How Trudeau appeases caucus divided on Israel-Hamas war is anyone’s guess

Whether he likes it or not, Trudeau can no longer rule his caucus with an iron fist. Photo credit: The Canadian Press


Arguably, there are few politicians as well acquainted with a wedge issue as Prime Minister Justin Trudeau is. After all, it’s been a key part of his re-election strategy for the past eight years.

The list of divisive issues the Trudeau Liberals have managed to twist the Conservative Party in knots on is long: guns, abortion, climate change, and healthcare are just the most recent examples that come to mind. Then there was the federal vaccination mandate, which became the mother of all political wedges during the 2021 pandemic and eventually led to the ousting of former Conservative Leader Erin O’Toole by his own caucus colleagues.

But now the tables have turned, and there are rumblings within Trudeau’s own caucus that could prove to be the biggest test of his leadership to-date.

Last Friday, 23 members of the Liberal caucus signed an open letter calling on the Prime Minister to call for a ceasefire in the war between Israel and Hamas. When you consider the instability of a minority parliament, this sort of public outcry is not insignificant. Couple that with the fact the government’s message of the day has consistently focused on Israel’s right to defend itself and you’ve got a five-alarm fire on your hands.

Since Hamas launched a terrorist attack on Israel on October 12th, Canada’s NATO allies have stood in solidarity with Israel. President Biden convened a rare Oval Office address to send a signal that America was all in on continuing to support Ukraine, and now Israel, in their fight for the future of democracy.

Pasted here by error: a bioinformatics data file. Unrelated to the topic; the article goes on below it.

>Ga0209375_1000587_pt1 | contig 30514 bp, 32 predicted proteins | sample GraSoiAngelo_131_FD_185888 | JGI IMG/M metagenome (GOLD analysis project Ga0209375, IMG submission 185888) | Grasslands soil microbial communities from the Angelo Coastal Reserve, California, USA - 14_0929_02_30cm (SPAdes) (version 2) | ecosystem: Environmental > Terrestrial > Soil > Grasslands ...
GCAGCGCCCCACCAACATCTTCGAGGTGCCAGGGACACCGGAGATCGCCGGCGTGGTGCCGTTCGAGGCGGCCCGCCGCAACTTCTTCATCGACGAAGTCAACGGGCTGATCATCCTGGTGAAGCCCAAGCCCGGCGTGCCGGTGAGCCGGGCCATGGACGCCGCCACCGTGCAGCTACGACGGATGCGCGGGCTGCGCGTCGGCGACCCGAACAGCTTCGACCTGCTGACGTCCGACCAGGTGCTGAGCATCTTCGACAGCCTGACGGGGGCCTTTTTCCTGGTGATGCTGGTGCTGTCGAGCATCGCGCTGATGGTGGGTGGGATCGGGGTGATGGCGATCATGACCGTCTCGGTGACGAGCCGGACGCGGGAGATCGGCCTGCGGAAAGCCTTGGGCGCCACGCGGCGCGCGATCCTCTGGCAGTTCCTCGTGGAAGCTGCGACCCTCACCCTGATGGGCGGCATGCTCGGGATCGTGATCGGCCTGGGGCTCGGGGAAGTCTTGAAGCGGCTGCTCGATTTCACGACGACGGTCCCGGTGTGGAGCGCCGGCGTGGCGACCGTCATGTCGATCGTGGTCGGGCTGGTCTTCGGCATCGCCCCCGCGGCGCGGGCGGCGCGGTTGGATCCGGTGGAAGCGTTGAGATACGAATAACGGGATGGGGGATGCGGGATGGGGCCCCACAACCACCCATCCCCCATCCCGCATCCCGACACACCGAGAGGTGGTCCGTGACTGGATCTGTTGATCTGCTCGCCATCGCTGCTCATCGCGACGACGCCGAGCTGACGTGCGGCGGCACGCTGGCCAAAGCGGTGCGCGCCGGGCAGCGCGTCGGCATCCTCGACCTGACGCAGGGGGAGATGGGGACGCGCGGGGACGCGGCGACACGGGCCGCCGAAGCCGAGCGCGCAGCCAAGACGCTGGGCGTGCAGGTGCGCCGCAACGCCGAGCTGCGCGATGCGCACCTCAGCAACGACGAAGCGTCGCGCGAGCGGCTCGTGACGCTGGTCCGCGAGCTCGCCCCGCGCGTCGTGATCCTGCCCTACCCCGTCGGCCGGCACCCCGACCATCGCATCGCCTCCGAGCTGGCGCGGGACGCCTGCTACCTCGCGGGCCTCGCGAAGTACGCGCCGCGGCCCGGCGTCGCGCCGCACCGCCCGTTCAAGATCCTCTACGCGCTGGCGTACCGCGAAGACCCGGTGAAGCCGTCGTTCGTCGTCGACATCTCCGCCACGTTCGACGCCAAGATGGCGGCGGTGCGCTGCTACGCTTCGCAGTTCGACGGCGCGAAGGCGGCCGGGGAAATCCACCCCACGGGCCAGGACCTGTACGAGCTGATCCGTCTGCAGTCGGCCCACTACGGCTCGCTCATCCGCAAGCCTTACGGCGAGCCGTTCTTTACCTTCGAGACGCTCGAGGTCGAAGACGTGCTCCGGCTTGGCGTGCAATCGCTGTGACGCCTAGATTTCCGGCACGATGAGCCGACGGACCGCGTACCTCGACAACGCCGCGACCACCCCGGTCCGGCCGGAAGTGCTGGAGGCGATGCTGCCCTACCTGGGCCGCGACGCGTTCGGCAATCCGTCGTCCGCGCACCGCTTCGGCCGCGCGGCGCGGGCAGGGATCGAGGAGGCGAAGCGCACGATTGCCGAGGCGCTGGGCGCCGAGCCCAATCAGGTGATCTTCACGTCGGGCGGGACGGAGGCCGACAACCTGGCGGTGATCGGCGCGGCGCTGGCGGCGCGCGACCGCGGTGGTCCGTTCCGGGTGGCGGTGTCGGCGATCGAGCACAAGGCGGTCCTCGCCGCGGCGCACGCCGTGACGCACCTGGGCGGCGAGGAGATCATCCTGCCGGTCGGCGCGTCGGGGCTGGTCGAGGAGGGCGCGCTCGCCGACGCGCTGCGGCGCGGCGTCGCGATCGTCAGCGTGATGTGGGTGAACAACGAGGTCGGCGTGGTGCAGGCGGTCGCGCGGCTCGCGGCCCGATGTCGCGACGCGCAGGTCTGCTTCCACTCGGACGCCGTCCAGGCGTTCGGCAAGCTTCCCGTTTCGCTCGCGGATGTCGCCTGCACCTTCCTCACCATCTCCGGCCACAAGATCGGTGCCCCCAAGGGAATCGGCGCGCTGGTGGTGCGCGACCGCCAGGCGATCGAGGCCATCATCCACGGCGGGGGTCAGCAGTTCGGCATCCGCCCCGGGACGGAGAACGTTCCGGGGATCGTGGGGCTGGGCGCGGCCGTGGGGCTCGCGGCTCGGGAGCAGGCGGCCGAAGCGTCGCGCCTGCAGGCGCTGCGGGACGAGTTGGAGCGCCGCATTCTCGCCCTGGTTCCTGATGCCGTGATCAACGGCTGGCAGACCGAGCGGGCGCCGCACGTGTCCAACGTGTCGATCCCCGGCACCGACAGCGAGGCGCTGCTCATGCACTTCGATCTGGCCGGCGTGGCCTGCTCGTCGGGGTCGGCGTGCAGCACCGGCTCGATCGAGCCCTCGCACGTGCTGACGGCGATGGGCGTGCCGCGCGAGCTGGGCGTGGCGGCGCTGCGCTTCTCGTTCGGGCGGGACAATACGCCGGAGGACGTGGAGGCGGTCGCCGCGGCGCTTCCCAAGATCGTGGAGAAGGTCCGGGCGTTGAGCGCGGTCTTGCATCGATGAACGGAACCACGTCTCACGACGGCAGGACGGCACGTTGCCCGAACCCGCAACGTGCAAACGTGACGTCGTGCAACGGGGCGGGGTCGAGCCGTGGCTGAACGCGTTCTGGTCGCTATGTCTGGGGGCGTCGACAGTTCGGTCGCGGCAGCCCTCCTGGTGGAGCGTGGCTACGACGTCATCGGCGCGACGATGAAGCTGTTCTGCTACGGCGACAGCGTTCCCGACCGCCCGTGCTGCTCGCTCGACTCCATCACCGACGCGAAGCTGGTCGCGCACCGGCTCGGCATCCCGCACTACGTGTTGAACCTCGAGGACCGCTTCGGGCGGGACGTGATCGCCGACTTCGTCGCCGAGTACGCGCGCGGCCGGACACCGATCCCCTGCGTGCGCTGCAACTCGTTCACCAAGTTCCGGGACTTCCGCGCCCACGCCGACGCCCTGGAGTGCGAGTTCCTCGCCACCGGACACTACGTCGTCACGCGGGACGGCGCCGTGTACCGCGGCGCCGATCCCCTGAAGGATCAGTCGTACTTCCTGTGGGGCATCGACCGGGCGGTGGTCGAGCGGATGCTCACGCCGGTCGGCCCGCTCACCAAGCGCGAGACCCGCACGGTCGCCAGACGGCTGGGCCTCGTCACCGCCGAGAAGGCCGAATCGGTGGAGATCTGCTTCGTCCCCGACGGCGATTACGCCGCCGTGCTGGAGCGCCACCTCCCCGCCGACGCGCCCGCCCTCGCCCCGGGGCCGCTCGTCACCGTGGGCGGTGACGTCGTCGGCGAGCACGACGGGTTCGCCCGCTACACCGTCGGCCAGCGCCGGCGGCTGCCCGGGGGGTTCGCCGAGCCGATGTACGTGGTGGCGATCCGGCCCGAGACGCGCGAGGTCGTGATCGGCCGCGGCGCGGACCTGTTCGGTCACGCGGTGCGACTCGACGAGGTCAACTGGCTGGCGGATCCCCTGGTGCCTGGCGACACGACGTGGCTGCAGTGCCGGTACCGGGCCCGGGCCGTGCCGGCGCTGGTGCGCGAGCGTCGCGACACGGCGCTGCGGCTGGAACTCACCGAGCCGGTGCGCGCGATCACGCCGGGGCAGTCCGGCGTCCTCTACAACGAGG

On Tuesday, Defence Minister Bill Blair echoed the calls of his counterparts and stated, “I think (Israel has) a right to defend themselves against that terror threat. And quite frankly, Hamas has to be eliminated as a threat, not just to Israel but to the world.”

But only hours later, another Trudeau cabinet minister called for “humanitarian pauses to be considered.” According to a report in the Globe and Mail, some Liberal MPs who signed the letter believe that humanitarian pauses don’t go far enough. 

O’Toole learned the hard way that to appease both factions of a caucus is to appease no one. 

They say hindsight is fifty-fifty, and it is true that nobody could have predicted that COVID-19 was coming down the pipeline. But a once in a lifetime global pandemic didn’t stop Trudeau from praying on his opponents’ weaknesses and trying to use the circumstances to drive a wedge between his opponents. 

The irony of the Prime Minister now having to navigate caucus issues is too great to ignore. Whether he likes it or not, Trudeau can no longer rule his caucus with an iron fist. Slumping poll numbers and global events have MPs exerting their voices. Not dissimilar to the experiences of O’Toole during the pandemic, Trudeau is now in the precarious position of having to respond to a vocal minority in his caucus while also trying to stay on the right side of NATO’s alliance. 

History shows us exactly what happens when you cruise down the middle lane on a divisive issue. Whether Trudeau can avoid the same fate as O’Toole is a different story.

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